Rebecca Nicholson graduated with a BA (Hons) in Archaeology and History from the University of York, followed by an MA in Environmental Archaeology and Palaeoeconomy (University of Sheffield) and a D.Phil (University of York). Her professional career started in the 1980s as a technician in the Environmental Archaeology Unit at the University of York, followed by employment as environmental archaeologist for a commercial archaeological unit in Newcastle and academic research posts at the Universities of York and Bradford. She joined Oxford Archaeology as Environmental Manager in 2005.
Rebecca is responsible for designing and co-ordinating the sampling programmes for OAS excavations and liaises with other specialists within and outside OA to ensure high academic standards and to provide an effective outcome for our clients. Her specialism is archaeozoology, particularly the study of fish remains and fishing through the ages, and she has worked on many assemblages mostly from England and Scotland. Rebecca also has an editorial role in other post-excavation projects.
She is a Member of the Chartered Institute for Archaeologists (MCIfA), a Fellow of the Society of Antiquaries of Scotland (FSA Scot), and member of the Association for Environmental Archaeology.
Denise has worked for Oxford Archaeology since 2003 as an environmental Project Officer specialising in charred plant remains, wood and charcoal. She graduated from the University of Wales, Lampeter with a first class degree in environment and archaeology in 1996, and then went on to gain a PhD from the University of Bristol geography department. Denise then returned to Lampeter to work for CADW (Welsh Government Historic Environment Service) and the Palaeoenvironmental Research Centre where she carried out the analyses of pollen and waterlogged plant remains for both developer-funded and research-led projects.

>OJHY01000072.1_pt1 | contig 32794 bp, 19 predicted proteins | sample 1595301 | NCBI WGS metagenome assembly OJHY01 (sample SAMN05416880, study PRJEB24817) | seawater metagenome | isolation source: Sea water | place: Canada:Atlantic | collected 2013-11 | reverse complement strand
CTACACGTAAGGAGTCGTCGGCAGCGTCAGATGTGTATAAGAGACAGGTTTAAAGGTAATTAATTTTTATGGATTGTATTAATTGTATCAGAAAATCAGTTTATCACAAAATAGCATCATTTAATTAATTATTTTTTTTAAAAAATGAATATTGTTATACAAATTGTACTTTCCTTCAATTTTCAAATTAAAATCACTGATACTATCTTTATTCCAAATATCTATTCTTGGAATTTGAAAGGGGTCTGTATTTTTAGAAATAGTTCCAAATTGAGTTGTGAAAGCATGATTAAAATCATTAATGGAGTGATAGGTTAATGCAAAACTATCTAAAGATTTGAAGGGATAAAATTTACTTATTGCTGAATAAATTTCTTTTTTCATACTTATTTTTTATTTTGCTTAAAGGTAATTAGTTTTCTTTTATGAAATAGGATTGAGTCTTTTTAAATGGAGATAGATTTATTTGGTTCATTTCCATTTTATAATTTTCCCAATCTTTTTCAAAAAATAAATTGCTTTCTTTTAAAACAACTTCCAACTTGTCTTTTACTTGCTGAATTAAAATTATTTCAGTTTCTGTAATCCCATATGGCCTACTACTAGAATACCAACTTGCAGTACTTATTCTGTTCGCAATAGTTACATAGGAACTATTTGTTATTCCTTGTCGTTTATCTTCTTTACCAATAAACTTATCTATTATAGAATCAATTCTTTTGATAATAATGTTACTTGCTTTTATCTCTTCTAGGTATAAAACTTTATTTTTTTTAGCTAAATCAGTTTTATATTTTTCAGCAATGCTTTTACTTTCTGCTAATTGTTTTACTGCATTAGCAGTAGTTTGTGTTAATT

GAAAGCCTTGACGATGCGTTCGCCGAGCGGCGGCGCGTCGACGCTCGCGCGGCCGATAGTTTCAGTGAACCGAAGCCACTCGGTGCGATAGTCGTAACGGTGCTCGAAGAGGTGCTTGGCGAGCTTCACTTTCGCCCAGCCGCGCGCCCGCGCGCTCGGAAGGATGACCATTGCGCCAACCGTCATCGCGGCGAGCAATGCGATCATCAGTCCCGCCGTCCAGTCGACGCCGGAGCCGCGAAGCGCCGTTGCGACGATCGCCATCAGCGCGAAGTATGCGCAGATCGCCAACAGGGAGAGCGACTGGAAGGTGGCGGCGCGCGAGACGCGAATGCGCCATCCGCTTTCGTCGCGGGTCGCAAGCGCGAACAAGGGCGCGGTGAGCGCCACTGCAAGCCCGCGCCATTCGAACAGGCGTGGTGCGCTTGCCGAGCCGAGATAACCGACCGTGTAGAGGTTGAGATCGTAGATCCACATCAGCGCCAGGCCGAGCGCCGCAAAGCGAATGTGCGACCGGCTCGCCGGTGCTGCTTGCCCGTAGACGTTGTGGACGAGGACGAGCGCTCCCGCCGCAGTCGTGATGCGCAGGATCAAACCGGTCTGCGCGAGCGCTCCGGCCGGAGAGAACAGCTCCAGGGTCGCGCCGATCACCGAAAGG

Denise has worked on a diverse range of projects covering a wide range of periods and has a particular interest in British prehistoric subsistence and resource use. She is also keen on exploring regional variations in later prehistoric and Roman plant assemblages. Denise has considerable experience in the assessment of a wide range of palaeoenvironmental material, and produces publication-standard analysis reports. She is also an ordinary member of the Association of Environmental Archaeology and European Association of Archaeologists, and enjoys attending conferences and participating in outreach activities.
Rachel has worked for Oxford Archaeology since 2000 following a career change from pharmaceutical research. As an archaeobotanist, Rachel specialises in the identification and interpretation of charred, mineralised and waterlogged plant remains and she has worked on assemblages of all periods from numerous sites in the East of England, resulting in extensive regional knowledge. Rachel has a particular interest in cereal cultivation, processing and brewing and related experimental archaeology.
Rachel is a member of the Association of Environmental Archaeologists and an Associate of the Chartered Institute for Archaeologists (ACIfA).
Hayley (Hayley) Foster
Hayley joined OA East in 2017 as our Zooarchaeologist. Hayley graduated with a BA in Anthropology from the University of North Carolina at Greensboro (USA), an MA in Osteoarchaeology from University of Southampton and a PhD from the University of Exeter. Her PhD research involved studying butchery practices and dining habits from medieval castle faunal assemblages. Hayley has worked as a Zooarchaeologist since 2007 in Ireland, Turkey and the UK.
Julia has worked within the Environmental Department at OA since 2007, after completing a BSc in Archaeology at the University of Reading and an MA in Landscape Archaeology at Bristol University.
During her 10 years at OA she has supervised the recovery of environmental material from a diverse range of sites. In particular, she oversaw the environmental aspects of the major infrastructure projects at St Brieuc, Brittany and at the Bexhill to Hastings Road Scheme in East Sussex. As an archaeobotanist, Julia now spends much of her time in the environmental laboratory at OA’s Oxford office, analysing charred and waterlogged plant macrofossils and charcoal.
Ian was first involved in archaeology at Beeston Castle, in Cheshire in 1985 and further work in the north west of England included excavations in Lancaster, twelve years as Environmental Archaeologist at the former Chester City Council, and more recently, research into cave faunas of Cumbria based at Liverpool John Moores University. He has also been involved in excavations in other parts of Britain, Europe, the Middle East and Asia. He holds a BA (Hons) in Archaeology and Prehistory and a Masters (MSc) in Environmental Archaeology and Palaeoeconomy, both from Sheffield University. His specialism is the sampling, recovery, assessment and analysis of animal bone assemblages.
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